The-Dream, Royalty: The Prequel

Madeleine Holden

By Madeleine Holden

on 07.10.14 in Reviews

The-Dream can’t understand why he’s not more widely loved. He’s won six Grammys yet he describes himself as “severely underrated, and the designation fits: The-Dream crafts consistently high-calibre songs both as a solo artist and as a writer for others, yet he’s never quite ascended to the superstar status afforded to many of his peers, and it tortures him. His latest project, Royalty: The Prequel, is quintessential Nash in that sense: It’s a from-nowhere reminder of his unparalleled knack for R&B, complete with chip-on-the-shoulder saltiness towards his more widely appreciated contemporaries (“She threw them Beats on, start bumping Frank Ocean right in front of me/ Now it’s Trey Songz, followed by the Weeknd, then Miguel, now Drake’s on,” he complains grudgingly on “Cold”).

The-Dream doing what he does best

Royalty is a digestible seven-track entree and presumably there’s a meatier main course on the way, but it’s densely packed, both sonically and emotionally; featuring an innuendo-heavy sex jam over lurching, throaty bass (“Duet”); a languid, heart-on-sleeve ode to his queen (“Outkast”); and a cynical, anti-romance anthem set over a jubilant, ringing beat (“Wedding Bells,” a kind of hardened sequel to 1977′s “Wedding Crasher”). It’s not a flawless tape: The ultra-slow “Lake Michigan” is heartfelt but high-fructose, and “Pimp C Lives” sees Nash belatedly riding the Houston appreciation wave, dropping worn-out lean references on a track with only a strained similarity to H-Town’s trademark sound. But despite the cloying moments, Royalty is The-Dream doing what he does best: maximalist, multi-layered R&B with an emotional rawness that leaves you feeling like you’ve peered directly into Nash’s openly-dissected heart.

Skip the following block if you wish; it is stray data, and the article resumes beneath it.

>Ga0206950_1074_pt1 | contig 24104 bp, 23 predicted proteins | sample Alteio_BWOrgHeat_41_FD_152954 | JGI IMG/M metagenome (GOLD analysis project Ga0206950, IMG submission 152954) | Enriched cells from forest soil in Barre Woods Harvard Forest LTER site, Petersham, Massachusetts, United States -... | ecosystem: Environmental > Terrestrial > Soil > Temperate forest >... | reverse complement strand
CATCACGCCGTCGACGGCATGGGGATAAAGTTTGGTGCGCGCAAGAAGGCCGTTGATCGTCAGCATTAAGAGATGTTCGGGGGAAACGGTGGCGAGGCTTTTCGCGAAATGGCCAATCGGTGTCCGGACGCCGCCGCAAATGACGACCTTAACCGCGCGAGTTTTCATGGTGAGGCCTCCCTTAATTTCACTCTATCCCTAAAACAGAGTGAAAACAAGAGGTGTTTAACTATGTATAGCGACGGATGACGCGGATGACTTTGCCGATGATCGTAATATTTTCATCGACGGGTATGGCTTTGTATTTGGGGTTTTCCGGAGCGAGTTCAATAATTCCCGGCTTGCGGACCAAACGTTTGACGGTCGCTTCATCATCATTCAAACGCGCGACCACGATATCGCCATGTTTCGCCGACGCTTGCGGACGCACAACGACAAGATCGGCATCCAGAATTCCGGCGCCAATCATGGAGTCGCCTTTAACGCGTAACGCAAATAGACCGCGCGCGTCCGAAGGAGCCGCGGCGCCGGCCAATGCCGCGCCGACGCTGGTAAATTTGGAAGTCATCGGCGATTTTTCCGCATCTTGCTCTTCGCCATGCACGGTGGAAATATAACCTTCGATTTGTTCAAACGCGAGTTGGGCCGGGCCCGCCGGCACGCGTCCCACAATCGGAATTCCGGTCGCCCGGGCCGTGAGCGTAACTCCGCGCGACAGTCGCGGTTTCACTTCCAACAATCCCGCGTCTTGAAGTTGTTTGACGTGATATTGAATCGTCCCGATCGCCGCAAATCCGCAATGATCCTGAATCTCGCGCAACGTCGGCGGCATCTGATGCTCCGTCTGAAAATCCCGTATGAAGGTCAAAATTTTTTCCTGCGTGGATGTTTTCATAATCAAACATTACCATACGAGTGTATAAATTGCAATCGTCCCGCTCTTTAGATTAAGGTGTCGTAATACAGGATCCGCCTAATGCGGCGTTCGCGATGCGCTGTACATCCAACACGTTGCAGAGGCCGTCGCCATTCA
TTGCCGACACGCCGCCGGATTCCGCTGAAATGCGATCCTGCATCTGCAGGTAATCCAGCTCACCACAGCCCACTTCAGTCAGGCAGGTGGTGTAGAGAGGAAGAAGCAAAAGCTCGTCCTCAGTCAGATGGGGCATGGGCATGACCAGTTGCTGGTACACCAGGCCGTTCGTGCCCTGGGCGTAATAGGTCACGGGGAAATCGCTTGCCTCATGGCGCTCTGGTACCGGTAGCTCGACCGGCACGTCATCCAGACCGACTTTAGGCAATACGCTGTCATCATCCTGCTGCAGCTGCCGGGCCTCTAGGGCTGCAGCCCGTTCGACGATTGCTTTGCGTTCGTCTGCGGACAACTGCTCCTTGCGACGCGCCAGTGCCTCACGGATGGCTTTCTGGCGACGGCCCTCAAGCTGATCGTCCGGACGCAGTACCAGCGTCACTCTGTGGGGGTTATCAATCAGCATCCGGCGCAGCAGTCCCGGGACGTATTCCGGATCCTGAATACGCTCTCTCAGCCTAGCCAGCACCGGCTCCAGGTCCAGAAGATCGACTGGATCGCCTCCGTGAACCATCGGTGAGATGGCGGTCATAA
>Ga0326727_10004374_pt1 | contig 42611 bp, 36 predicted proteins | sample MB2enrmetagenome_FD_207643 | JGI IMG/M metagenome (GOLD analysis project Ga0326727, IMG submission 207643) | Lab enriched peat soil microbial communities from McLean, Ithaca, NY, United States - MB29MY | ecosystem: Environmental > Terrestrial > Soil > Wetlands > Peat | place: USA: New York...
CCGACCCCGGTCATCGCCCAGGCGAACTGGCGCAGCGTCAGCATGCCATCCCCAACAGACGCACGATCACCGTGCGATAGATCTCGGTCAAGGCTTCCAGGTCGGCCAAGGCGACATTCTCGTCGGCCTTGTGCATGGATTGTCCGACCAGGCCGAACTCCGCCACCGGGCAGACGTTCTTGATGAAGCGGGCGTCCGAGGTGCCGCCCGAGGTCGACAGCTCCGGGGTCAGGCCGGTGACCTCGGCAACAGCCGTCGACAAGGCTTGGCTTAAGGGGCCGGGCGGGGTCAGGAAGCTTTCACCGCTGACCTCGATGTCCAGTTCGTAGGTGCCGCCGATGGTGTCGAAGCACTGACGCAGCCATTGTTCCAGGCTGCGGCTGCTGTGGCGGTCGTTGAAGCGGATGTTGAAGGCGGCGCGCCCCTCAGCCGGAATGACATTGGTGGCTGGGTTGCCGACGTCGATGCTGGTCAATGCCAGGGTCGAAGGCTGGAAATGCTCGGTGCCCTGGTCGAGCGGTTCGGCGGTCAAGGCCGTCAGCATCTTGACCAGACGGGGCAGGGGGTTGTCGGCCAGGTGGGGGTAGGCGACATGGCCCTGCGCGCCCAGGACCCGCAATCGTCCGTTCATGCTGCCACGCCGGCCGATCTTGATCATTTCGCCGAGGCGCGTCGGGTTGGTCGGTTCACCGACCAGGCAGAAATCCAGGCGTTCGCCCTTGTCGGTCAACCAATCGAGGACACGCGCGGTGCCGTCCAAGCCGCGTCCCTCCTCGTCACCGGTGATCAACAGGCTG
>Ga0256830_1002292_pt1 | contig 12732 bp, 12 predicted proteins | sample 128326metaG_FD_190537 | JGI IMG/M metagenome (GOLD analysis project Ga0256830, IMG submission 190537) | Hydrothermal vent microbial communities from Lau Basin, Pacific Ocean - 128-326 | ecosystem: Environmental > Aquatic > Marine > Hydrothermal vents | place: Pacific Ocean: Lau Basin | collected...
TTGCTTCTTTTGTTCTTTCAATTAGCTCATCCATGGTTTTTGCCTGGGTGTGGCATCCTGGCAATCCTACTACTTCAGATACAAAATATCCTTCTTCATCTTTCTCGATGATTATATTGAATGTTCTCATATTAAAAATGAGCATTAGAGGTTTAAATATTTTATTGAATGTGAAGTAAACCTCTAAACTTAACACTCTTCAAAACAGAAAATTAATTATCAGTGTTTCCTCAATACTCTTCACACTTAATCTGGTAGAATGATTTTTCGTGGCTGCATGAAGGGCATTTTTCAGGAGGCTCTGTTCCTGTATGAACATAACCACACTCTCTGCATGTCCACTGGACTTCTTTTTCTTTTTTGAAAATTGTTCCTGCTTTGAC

The-Dream was recently married for the third time, but he’s perpetually hung-up on past loves: Nash has been frozen in heartbreak purgatory since 2007′s Love Hate, and in 2014 he’s still singing “the stories of old lovers that [he] will never get over,” as he puts it on “Lake Michigan.” The-Dream’s entire discography is a testament to the type of love that can permanently devastate a person, and his Royalty EP is no exception. It’s heartbroken, jubilant, apathetic and adoring all within the space of 28 minutes; a dense and compelling project from an artist who rarely misses.